February 2016 Review & Comments
Written by Tony Gray   
Wednesday, 16 March 2016 15:15

Portfolio Report – March 2016

Thus far in March there has been a significant rally in local and international share prices, so valuations have recovered to a degree. Whether the rally carries through or if in fact markets revert to down-trend is far from clear.

I spent time at a Portfolio Construction Conference in Sydney during February, with two dozen speakers from around the world providing a range of opinions within their respective fields of expertise (be it economics, emerging markets, global shares, fixed interest markets and so on). The diversity of opinion was nothing new – ranging from positive to uber bearish.

A few key take-aways were:

We are in a low growth, low return world – the best case scenario across all asset classes seemed to be lower than average returns for some time;

Nobody quite knows what the consequences of more and more central banks introducing negative interest rate policies will be (put simply, investors are being charged interest to lend money to countries running deficits);

All portfolio managers continue to run base case assumptions when structuring, but what struck me was that they all had a bear market scenario – and assets to hold/not hold in that situation. This is not normal presenter behavior.

Talking to some of the managers behind the scenes was illuminating – they can only go so far with their official views – but personally some were far more worried than you would gather from their presentations.

Areas of focus at the conference ranged from the risks of a Euro break-up, to recession risks in the US to alternately a rising US interest rate risk; a soft or hard landing in China; risks in emerging markets; commodity markets and especially the impact of low oil prices on energy stocks in the US and impact on high yield (junk bonds).

Interestingly, although Australian banks were a discussion point, there seemed a distinct lack of concern (or even joining of the dots) about high property prices, flat personal incomes, rising and high personal debt levels, rising mortgage interest rates and a highly geared banking sector dominated by lending for residential property. Indeed there was a collective gasp through the audience when the hard landing scenario for China coupled with the APRA (Australian banking regulator) model laid out a potential 40% fall in house prices. Timing, well that’s another matter…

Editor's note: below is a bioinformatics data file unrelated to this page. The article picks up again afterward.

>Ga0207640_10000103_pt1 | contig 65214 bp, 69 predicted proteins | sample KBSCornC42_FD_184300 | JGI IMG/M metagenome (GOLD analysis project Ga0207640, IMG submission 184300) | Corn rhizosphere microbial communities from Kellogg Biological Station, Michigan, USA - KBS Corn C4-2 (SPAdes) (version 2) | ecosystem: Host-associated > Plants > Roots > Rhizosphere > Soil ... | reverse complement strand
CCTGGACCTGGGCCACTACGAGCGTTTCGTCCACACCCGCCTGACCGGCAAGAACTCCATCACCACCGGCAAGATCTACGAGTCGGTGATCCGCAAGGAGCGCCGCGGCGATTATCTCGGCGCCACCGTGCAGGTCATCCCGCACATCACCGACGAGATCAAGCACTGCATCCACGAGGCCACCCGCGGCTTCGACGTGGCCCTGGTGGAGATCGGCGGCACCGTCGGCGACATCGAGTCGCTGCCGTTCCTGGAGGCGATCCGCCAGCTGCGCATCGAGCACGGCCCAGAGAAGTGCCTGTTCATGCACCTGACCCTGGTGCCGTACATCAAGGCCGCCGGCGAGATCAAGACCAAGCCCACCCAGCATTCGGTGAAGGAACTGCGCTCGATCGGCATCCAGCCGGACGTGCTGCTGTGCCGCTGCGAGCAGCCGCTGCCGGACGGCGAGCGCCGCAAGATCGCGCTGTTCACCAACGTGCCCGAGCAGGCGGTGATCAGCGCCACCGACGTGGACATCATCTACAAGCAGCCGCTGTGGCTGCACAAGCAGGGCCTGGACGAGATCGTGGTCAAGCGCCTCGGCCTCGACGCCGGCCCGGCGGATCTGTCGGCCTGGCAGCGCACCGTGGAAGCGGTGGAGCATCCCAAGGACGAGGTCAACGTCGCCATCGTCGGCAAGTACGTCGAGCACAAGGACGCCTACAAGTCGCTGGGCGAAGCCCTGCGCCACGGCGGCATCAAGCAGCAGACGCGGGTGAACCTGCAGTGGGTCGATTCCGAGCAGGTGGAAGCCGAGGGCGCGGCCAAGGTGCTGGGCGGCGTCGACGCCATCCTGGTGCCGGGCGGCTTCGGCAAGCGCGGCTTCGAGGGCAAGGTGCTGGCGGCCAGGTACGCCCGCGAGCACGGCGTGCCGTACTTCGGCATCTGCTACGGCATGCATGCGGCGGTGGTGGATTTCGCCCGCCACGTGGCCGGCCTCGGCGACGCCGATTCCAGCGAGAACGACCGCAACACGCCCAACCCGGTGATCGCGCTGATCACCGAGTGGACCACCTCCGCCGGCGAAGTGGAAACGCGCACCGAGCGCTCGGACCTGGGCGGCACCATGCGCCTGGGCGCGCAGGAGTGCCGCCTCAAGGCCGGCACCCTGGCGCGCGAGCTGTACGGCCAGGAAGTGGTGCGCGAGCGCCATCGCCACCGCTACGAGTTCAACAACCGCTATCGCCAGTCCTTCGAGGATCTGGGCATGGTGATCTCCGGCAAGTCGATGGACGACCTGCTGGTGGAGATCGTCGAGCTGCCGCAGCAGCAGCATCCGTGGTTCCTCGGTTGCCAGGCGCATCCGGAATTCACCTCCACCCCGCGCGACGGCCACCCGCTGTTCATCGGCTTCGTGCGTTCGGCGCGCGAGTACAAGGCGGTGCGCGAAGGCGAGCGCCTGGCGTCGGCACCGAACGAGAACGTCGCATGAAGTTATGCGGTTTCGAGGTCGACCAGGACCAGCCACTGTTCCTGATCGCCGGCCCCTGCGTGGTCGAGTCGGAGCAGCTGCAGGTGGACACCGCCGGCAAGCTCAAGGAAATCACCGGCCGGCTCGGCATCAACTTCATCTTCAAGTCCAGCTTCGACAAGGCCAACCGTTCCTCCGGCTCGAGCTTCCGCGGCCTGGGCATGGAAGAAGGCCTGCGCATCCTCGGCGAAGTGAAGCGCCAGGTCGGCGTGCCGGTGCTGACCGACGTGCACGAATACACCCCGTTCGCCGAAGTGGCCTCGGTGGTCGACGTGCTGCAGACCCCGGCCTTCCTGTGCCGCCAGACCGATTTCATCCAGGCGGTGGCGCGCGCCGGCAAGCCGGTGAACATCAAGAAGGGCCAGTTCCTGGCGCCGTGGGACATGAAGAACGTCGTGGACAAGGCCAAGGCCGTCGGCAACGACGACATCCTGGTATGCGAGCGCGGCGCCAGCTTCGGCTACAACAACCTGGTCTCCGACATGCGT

TG Financial Positioning/View

Currency & International Shares

It seems to us that with the rally in oil and commodity prices in early March and the introduction of negative interest rate policies in countries such as Japan and Switzerland that the recent strength in the $A is rational. There is a ‘risk’ that the $A rallies if Australia is treated as a safe haven – with attendant impacts on international shares and equities with overseas denominated earnings.

For this reason we are considering currency hedged international shares (where the underlying asset rises are captured, but with no benefit from a falling $A/cost from a rising $A). Given international shares are generally not cheap, the return potential is lower than average and the dollar is rising, we are not looking at boosting international share exposure too aggressively – although they do provide diversification away from Australian risks.

Australian Shares

We are seeing opportunities in micro-cap, smaller and mid-cap stocks more than large blue chip stocks. Some of these may be too small in size for some portfolios/approaches (due to added complexity and diversification issues). Perpetual’s Pure Microcap Fund is something we have been using (only available directly, not through wrap structures) for a diversified exposure to very small companies.